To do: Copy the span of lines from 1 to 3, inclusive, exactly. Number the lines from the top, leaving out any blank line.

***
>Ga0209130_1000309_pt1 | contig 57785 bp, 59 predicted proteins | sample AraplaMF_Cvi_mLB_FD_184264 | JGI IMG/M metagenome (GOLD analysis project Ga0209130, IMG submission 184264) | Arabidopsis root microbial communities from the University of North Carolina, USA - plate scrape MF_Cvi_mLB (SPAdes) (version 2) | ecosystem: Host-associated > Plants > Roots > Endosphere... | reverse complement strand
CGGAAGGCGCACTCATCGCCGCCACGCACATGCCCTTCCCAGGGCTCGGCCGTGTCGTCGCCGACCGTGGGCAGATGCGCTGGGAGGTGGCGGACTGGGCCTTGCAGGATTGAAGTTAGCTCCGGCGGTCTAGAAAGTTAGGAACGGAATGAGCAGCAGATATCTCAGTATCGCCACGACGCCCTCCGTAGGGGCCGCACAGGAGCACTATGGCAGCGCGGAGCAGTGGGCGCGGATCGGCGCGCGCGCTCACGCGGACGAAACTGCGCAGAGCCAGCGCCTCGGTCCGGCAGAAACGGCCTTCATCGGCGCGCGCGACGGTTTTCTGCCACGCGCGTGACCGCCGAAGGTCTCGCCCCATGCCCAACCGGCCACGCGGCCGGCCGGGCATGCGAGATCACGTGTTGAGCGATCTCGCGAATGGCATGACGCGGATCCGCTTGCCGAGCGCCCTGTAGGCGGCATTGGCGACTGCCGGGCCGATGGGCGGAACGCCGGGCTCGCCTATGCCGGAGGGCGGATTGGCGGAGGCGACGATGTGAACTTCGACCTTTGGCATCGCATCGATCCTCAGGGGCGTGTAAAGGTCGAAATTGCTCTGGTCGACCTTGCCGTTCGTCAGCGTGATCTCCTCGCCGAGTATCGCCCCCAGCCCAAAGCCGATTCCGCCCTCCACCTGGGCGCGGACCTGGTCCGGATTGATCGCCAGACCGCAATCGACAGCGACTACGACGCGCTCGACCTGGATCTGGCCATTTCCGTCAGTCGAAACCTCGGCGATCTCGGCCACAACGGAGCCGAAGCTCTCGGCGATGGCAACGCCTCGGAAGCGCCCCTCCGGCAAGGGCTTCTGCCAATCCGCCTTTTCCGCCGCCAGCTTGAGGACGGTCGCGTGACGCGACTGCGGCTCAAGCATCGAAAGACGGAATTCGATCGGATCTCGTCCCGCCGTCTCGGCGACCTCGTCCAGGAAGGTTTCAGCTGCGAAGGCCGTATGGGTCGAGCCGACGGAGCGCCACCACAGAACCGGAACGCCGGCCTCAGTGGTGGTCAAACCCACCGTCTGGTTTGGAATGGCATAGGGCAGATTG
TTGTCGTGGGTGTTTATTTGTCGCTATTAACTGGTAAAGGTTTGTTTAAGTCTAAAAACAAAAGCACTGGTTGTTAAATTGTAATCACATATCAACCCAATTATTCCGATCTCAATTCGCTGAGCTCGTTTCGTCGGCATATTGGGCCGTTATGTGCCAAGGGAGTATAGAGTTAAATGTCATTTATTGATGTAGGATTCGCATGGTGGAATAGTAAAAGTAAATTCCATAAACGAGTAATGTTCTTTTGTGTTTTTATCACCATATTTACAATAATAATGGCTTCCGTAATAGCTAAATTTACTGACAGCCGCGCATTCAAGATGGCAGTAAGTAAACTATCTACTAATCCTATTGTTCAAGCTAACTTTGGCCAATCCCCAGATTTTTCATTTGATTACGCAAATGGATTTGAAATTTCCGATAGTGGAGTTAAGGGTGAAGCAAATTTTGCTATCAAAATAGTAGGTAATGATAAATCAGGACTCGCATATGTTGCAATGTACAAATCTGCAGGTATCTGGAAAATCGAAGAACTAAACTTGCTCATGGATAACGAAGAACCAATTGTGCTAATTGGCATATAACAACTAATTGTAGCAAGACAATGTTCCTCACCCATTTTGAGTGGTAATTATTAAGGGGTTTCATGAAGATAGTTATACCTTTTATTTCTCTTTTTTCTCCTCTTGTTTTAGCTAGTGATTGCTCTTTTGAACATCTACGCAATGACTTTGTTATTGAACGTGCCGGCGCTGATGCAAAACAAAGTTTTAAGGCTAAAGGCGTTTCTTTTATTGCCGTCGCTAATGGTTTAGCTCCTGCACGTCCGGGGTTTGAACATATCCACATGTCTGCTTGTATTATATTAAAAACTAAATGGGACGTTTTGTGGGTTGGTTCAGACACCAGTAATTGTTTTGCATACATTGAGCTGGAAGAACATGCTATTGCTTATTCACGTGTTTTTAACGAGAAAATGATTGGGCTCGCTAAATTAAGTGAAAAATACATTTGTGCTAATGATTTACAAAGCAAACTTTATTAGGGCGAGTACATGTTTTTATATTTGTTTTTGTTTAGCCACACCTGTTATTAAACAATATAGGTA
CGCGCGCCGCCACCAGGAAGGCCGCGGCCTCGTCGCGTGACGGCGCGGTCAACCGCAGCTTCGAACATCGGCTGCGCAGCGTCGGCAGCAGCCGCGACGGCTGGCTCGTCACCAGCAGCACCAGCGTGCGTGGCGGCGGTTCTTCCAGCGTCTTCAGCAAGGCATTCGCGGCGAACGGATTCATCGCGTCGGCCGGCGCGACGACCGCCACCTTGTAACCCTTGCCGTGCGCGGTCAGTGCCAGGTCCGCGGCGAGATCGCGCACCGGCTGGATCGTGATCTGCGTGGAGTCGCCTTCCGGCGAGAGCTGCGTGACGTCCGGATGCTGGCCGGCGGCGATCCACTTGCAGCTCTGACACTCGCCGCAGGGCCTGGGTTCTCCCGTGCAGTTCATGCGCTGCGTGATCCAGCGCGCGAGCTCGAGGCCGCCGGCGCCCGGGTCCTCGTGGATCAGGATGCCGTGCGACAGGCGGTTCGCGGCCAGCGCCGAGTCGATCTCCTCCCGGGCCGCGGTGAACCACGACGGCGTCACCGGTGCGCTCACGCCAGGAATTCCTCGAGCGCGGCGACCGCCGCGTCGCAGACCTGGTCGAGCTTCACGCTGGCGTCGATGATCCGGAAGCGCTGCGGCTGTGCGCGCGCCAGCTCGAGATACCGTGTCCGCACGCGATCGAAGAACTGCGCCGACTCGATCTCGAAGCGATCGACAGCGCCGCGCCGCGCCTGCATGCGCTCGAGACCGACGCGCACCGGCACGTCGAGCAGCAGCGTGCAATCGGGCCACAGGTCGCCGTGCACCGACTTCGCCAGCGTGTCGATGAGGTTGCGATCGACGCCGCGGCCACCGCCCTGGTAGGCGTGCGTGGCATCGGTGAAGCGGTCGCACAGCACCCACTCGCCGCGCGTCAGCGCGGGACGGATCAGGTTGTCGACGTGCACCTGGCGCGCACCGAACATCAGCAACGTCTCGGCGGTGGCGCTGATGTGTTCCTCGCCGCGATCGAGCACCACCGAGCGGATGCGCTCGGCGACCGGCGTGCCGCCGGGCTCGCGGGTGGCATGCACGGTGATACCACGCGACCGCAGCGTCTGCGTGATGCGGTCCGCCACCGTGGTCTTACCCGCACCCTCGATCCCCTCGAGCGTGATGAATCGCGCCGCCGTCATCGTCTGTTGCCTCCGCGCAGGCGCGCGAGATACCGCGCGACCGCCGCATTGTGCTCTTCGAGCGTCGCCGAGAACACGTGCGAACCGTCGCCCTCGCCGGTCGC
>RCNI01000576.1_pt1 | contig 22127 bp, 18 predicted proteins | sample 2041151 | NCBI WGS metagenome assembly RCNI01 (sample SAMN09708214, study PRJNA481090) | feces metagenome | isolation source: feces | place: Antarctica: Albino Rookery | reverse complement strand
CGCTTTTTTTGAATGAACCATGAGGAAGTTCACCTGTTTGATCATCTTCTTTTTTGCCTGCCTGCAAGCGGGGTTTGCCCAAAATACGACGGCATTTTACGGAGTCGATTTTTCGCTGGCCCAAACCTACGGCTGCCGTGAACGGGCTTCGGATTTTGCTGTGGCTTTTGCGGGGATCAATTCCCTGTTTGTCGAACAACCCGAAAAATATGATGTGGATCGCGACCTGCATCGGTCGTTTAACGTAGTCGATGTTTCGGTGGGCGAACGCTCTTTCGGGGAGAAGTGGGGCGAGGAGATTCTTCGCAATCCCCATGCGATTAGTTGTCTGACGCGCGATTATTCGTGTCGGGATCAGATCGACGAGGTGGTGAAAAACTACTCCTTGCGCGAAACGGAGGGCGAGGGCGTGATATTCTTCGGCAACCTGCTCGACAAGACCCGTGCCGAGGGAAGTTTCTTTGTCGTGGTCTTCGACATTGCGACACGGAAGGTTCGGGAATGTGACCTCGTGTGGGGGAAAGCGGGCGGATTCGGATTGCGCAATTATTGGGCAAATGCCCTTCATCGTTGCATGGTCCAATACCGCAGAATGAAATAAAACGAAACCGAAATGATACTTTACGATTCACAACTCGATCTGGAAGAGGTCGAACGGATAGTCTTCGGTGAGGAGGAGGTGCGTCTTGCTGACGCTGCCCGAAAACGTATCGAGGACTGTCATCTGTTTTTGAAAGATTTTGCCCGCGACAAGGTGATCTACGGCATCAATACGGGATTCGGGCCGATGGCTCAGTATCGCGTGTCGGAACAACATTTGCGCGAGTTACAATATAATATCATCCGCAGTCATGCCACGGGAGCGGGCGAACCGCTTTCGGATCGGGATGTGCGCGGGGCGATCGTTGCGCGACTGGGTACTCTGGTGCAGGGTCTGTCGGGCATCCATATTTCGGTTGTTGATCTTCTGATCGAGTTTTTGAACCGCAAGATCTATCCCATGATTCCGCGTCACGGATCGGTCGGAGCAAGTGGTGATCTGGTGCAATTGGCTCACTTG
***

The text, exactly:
>Ga0209130_1000309_pt1 | contig 57785 bp, 59 predicted proteins | sample AraplaMF_Cvi_mLB_FD_184264 | JGI IMG/M metagenome (GOLD analysis project Ga0209130, IMG submission 184264) | Arabidopsis root microbial communities from the University of North Carolina, USA - plate scrape MF_Cvi_mLB (SPAdes) (version 2) | ecosystem: Host-associated > Plants > Roots > Endosphere... | reverse complement strand
CGGAAGGCGCACTCATCGCCGCCACGCACATGCCCTTCCCAGGGCTCGGCCGTGTCGTCGCCGACCGTGGGCAGATGCGCTGGGAGGTGGCGGACTGGGCCTTGCAGGATTGAAGTTAGCTCCGGCGGTCTAGAAAGTTAGGAACGGAATGAGCAGCAGATATCTCAGTATCGCCACGACGCCCTCCGTAGGGGCCGCACAGGAGCACTATGGCAGCGCGGAGCAGTGGGCGCGGATCGGCGCGCGCGCTCACGCGGACGAAACTGCGCAGAGCCAGCGCCTCGGTCCGGCAGAAACGGCCTTCATCGGCGCGCGCGACGGTTTTCTGCCACGCGCGTGACCGCCGAAGGTCTCGCCCCATGCCCAACCGGCCACGCGGCCGGCCGGGCATGCGAGATCACGTGTTGAGCGATCTCGCGAATGGCATGACGCGGATCCGCTTGCCGAGCGCCCTGTAGGCGGCATTGGCGACTGCCGGGCCGATGGGCGGAACGCCGGGCTCGCCTATGCCGGAGGGCGGATTGGCGGAGGCGACGATGTGAACTTCGACCTTTGGCATCGCATCGATCCTCAGGGGCGTGTAAAGGTCGAAATTGCTCTGGTCGACCTTGCCGTTCGTCAGCGTGATCTCCTCGCCGAGTATCGCCCCCAGCCCAAAGCCGATTCCGCCCTCCACCTGGGCGCGGACCTGGTCCGGATTGATCGCCAGACCGCAATCGACAGCGACTACGACGCGCTCGACCTGGATCTGGCCATTTCCGTCAGTCGAAACCTCGGCGATCTCGGCCACAACGGAGCCGAAGCTCTCGGCGATGGCAACGCCTCGGAAGCGCCCCTCCGGCAAGGGCTTCTGCCAATCCGCCTTTTCCGCCGCCAGCTTGAGGACGGTCGCGTGACGCGACTGCGGCTCAAGCATCGAAAGACGGAATTCGATCGGATCTCGTCCCGCCGTCTCGGCGACCTCGTCCAGGAAGGTTTCAGCTGCGAAGGCCGTATGGGTCGAGCCGACGGAGCGCCACCACAGAACCGGAACGCCGGCCTCAGTGGTGGTCAAACCCACCGTCTGGTTTGGAATGGCATAGGGCAGATTG
TTGTCGTGGGTGTTTATTTGTCGCTATTAACTGGTAAAGGTTTGTTTAAGTCTAAAAACAAAAGCACTGGTTGTTAAATTGTAATCACATATCAACCCAATTATTCCGATCTCAATTCGCTGAGCTCGTTTCGTCGGCATATTGGGCCGTTATGTGCCAAGGGAGTATAGAGTTAAATGTCATTTATTGATGTAGGATTCGCATGGTGGAATAGTAAAAGTAAATTCCATAAACGAGTAATGTTCTTTTGTGTTTTTATCACCATATTTACAATAATAATGGCTTCCGTAATAGCTAAATTTACTGACAGCCGCGCATTCAAGATGGCAGTAAGTAAACTATCTACTAATCCTATTGTTCAAGCTAACTTTGGCCAATCCCCAGATTTTTCATTTGATTACGCAAATGGATTTGAAATTTCCGATAGTGGAGTTAAGGGTGAAGCAAATTTTGCTATCAAAATAGTAGGTAATGATAAATCAGGACTCGCATATGTTGCAATGTACAAATCTGCAGGTATCTGGAAAATCGAAGAACTAAACTTGCTCATGGATAACGAAGAACCAATTGTGCTAATTGGCATATAACAACTAATTGTAGCAAGACAATGTTCCTCACCCATTTTGAGTGGTAATTATTAAGGGGTTTCATGAAGATAGTTATACCTTTTATTTCTCTTTTTTCTCCTCTTGTTTTAGCTAGTGATTGCTCTTTTGAACATCTACGCAATGACTTTGTTATTGAACGTGCCGGCGCTGATGCAAAACAAAGTTTTAAGGCTAAAGGCGTTTCTTTTATTGCCGTCGCTAATGGTTTAGCTCCTGCACGTCCGGGGTTTGAACATATCCACATGTCTGCTTGTATTATATTAAAAACTAAATGGGACGTTTTGTGGGTTGGTTCAGACACCAGTAATTGTTTTGCATACATTGAGCTGGAAGAACATGCTATTGCTTATTCACGTGTTTTTAACGAGAAAATGATTGGGCTCGCTAAATTAAGTGAAAAATACATTTGTGCTAATGATTTACAAAGCAAACTTTATTAGGGCGAGTACATGTTTTTATATTTGTTTTTGTTTAGCCACACCTGTTATTAAACAATATAGGTA